When: 7:30 p.m. Saturday
Where: Clemson’s Memorial Stadium
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Radio: 107.5 FM
Line: Clemson by 24
Three Story Lines
1. Rivals to the end: This game has come in all shape and sizes, all combinations of quality or lack thereof on either side. But history and a particular dynamic are always there. Weird things happen in rivalry games, and this could be another odd chapter.
2. Still in control: The Tigers can still take a playoff spot with wins against the Gamecocks and Virginia Tech in the ACC title game. If they slip up, an ACC title only gives them a case, putting them at the mercy of the playoff committee. The Gamecocks would love to play that spoiler.
3. Signature shot: To this point, the best win in Will Muschamp’s first season in Columbia was an upset of a Tennessee team that will close the regular season with eight or nine wins. If the Gamecocks shock the Tigers, the first season of a new era is capped with a bang, and Muschamp becomes the first Gamecocks coach to beat Clemson on the first go since Brad Scott in 1994.
Three Players to Watch
1. Quarterback Deshaun Watson hasn’t been the consistent force he was a season ago, but he’s still pretty darn good. He’s thrown for 3,279 yards, 28 touchdowns and 13 interceptions with a 147.8 rating, and run for 425 yards and four scores.
2. Running back Wayne Gallman returned to the land of the living with 161 yards and two touchdowns on only 22 carries against Wake Forest. That season-high puts him at 831 yards and 13 scores in a year where he’s averaged more than five yards a carry six times in 11 games.
3. Defensive tackle Dexter Lawrence is still out there messing up offenses and doing things a freshman isn’t supposed to do. He’s fourth on the team with 66 tackles as an interior lineman, along with 6 1/2 tackles for loss, four sacks, two blocked kicks and 19 quarterback hurries.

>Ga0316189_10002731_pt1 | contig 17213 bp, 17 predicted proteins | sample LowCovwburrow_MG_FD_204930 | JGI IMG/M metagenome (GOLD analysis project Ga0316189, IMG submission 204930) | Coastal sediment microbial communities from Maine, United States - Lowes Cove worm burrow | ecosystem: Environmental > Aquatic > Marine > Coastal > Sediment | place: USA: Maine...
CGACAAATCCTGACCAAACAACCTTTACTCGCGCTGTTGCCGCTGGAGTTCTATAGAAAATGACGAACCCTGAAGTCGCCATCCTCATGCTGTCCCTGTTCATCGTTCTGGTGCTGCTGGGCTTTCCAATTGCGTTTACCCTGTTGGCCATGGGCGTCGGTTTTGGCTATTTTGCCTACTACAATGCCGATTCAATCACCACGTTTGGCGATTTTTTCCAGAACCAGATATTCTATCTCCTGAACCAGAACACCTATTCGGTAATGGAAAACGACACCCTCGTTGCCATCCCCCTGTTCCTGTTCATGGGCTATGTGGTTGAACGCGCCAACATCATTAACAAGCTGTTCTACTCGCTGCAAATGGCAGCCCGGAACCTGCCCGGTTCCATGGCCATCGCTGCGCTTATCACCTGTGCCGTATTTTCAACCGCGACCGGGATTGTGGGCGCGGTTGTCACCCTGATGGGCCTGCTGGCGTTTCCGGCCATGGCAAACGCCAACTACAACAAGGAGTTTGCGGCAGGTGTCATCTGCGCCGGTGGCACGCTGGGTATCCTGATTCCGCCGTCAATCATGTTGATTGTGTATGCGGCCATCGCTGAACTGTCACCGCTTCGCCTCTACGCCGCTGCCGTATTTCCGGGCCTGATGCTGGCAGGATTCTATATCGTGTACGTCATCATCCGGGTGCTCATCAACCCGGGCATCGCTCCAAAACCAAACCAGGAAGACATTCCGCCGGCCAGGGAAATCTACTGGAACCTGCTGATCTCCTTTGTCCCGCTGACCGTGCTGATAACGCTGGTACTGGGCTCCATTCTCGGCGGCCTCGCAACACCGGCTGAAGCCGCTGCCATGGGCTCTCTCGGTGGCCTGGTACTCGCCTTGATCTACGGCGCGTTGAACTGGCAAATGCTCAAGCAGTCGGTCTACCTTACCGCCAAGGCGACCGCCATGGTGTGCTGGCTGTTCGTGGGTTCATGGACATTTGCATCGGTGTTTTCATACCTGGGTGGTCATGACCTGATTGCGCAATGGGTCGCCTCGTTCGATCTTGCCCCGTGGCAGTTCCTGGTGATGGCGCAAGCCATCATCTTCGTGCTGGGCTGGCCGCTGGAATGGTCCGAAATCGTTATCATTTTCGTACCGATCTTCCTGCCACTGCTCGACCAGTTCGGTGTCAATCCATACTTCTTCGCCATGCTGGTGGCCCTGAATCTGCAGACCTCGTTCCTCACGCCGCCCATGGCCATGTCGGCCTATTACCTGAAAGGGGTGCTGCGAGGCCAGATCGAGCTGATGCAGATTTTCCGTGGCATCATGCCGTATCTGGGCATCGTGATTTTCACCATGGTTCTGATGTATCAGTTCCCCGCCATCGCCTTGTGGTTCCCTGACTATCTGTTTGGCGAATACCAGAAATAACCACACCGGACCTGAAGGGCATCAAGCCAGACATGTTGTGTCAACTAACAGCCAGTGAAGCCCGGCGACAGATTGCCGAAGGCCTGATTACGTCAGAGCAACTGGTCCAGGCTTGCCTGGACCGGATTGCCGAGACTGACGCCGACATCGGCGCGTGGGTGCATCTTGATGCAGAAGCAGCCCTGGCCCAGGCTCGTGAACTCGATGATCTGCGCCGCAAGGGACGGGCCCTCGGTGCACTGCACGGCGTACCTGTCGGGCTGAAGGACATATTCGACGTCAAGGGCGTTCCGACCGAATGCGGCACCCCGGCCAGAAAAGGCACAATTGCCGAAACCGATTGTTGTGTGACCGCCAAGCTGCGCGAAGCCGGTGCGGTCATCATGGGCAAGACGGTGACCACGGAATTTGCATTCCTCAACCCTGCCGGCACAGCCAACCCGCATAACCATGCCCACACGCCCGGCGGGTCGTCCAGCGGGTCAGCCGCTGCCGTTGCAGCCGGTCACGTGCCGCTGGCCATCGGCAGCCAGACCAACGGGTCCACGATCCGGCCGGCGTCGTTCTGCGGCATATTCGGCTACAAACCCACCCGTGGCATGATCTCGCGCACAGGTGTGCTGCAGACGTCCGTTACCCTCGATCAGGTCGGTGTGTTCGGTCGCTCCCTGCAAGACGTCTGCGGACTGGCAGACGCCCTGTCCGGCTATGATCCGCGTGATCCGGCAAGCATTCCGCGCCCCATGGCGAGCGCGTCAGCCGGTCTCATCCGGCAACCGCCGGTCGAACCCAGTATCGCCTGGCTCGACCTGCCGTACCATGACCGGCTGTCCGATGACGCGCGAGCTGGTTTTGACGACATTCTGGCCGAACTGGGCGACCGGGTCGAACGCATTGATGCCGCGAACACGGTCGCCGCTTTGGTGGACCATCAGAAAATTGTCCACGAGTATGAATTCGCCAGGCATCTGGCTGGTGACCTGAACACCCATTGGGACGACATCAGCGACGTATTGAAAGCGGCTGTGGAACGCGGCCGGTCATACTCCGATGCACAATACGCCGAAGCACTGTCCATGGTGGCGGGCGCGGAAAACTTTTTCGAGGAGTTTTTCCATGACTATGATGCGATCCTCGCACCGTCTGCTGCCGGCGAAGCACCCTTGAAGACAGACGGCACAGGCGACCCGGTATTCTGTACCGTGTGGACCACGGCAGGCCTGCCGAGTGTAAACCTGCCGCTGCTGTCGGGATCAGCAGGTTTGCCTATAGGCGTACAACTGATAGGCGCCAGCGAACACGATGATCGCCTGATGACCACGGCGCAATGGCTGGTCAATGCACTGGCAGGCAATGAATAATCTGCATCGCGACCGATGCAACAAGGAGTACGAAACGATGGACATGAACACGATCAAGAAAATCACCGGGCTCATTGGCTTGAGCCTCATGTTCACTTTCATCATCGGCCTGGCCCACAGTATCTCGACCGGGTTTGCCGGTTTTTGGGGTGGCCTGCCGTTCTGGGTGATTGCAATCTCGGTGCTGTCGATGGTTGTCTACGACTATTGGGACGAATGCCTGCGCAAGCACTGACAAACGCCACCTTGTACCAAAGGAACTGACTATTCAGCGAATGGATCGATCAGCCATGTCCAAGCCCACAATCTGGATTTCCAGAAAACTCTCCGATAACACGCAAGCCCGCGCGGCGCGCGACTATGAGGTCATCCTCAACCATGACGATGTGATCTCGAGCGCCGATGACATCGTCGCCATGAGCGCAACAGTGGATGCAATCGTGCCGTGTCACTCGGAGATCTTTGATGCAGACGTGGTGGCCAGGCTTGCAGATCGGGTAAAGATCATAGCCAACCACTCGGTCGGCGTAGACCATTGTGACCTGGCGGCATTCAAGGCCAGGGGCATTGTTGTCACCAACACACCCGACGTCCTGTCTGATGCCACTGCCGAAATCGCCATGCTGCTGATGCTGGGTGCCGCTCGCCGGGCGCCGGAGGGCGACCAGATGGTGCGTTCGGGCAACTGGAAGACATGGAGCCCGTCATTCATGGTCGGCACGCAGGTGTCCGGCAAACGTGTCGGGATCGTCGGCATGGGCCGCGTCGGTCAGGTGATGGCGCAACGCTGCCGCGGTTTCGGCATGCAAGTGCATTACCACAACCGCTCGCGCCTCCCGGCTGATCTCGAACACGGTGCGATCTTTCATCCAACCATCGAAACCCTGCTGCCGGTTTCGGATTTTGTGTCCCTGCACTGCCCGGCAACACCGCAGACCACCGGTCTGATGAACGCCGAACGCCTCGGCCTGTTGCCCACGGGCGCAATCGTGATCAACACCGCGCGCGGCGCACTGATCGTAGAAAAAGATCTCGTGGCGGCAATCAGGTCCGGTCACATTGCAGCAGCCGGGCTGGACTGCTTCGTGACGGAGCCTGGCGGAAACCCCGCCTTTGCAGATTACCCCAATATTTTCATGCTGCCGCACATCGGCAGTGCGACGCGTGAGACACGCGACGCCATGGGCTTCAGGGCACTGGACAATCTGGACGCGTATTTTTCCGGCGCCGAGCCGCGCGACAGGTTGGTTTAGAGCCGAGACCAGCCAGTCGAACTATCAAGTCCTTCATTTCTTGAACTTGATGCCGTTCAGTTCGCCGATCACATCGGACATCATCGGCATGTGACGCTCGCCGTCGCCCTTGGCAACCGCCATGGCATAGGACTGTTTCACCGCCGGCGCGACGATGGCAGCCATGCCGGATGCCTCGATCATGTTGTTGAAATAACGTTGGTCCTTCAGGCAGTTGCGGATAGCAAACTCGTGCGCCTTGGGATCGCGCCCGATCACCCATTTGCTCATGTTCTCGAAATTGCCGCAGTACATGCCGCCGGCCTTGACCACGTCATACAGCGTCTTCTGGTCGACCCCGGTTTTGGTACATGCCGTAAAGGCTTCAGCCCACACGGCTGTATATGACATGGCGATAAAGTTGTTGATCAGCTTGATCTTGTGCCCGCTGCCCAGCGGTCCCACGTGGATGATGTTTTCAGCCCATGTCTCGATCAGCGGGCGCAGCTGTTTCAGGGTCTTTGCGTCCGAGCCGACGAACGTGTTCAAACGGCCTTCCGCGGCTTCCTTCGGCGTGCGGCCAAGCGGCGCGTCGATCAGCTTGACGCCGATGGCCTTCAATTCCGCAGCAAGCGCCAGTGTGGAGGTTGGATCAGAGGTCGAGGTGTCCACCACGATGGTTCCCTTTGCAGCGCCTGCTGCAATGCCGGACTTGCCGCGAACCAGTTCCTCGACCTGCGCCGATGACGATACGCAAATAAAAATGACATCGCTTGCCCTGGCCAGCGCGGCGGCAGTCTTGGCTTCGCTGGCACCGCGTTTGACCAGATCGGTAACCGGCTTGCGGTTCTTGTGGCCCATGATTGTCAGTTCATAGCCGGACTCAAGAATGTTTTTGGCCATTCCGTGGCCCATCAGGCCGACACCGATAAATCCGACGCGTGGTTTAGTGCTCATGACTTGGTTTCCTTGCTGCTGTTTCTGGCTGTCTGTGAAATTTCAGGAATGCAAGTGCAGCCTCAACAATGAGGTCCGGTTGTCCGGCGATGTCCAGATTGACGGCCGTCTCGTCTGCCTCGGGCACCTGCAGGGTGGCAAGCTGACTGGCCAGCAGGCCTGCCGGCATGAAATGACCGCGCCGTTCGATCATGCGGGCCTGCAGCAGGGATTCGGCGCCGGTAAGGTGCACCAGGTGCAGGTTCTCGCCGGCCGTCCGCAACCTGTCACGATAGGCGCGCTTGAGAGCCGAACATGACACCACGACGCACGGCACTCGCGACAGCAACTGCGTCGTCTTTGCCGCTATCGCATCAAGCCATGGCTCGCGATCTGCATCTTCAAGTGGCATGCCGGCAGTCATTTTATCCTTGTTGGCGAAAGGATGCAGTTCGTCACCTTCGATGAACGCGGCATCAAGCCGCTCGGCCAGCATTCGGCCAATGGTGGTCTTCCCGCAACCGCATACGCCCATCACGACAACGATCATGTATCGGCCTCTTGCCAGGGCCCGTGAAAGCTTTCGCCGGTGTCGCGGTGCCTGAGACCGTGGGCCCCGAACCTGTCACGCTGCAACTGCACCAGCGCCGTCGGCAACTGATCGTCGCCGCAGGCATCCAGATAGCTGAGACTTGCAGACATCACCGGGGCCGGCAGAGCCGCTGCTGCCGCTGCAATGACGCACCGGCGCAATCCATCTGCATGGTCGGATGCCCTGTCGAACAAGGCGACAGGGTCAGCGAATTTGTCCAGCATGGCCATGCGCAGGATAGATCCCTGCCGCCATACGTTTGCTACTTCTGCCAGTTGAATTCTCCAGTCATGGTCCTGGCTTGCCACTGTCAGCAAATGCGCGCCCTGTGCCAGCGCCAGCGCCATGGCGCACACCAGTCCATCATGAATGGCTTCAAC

▪ Clemson’s offense hasn’t been the lethal attack it was a year ago, mostly because the consistency doesn’t seem to be there. The team that cut through Louisville’s strong defense was utterly hit-and-miss against a Pitt team that gives up big plays in bunches.
▪ That extends to Deshaun Watson. Last year, he’d have lapses but made up for them with plays that were just eye popping. The former plays have increased, while the latter have dropped a little.
▪ The Tigers almost always play three wide receivers and one tight end, mostly Jordan Leggett, who is a top-flight pass catcher and does a solid job in the run game.
▪ So. Many. Receivers. Most teams would kill for two of Deon Cain, Artavis Scott, Mike Williams and Ray-Ray McCloud. Williams it the best of the group as a jump ball monster.
▪ Clemson’s defense is usually built on tight coverage that forces an offense to try to beat it deep, but the Tigers have been quite good at preventing big plays through the air.
▪ The Tigers don’t mind leaving linebacker Dorian O’Daniel out against three-receiver sets to cover players in the slot. Korrin Wiggins has also handled some nickel work.
▪ Clemson will deploy a 3-3-5 package on third downs.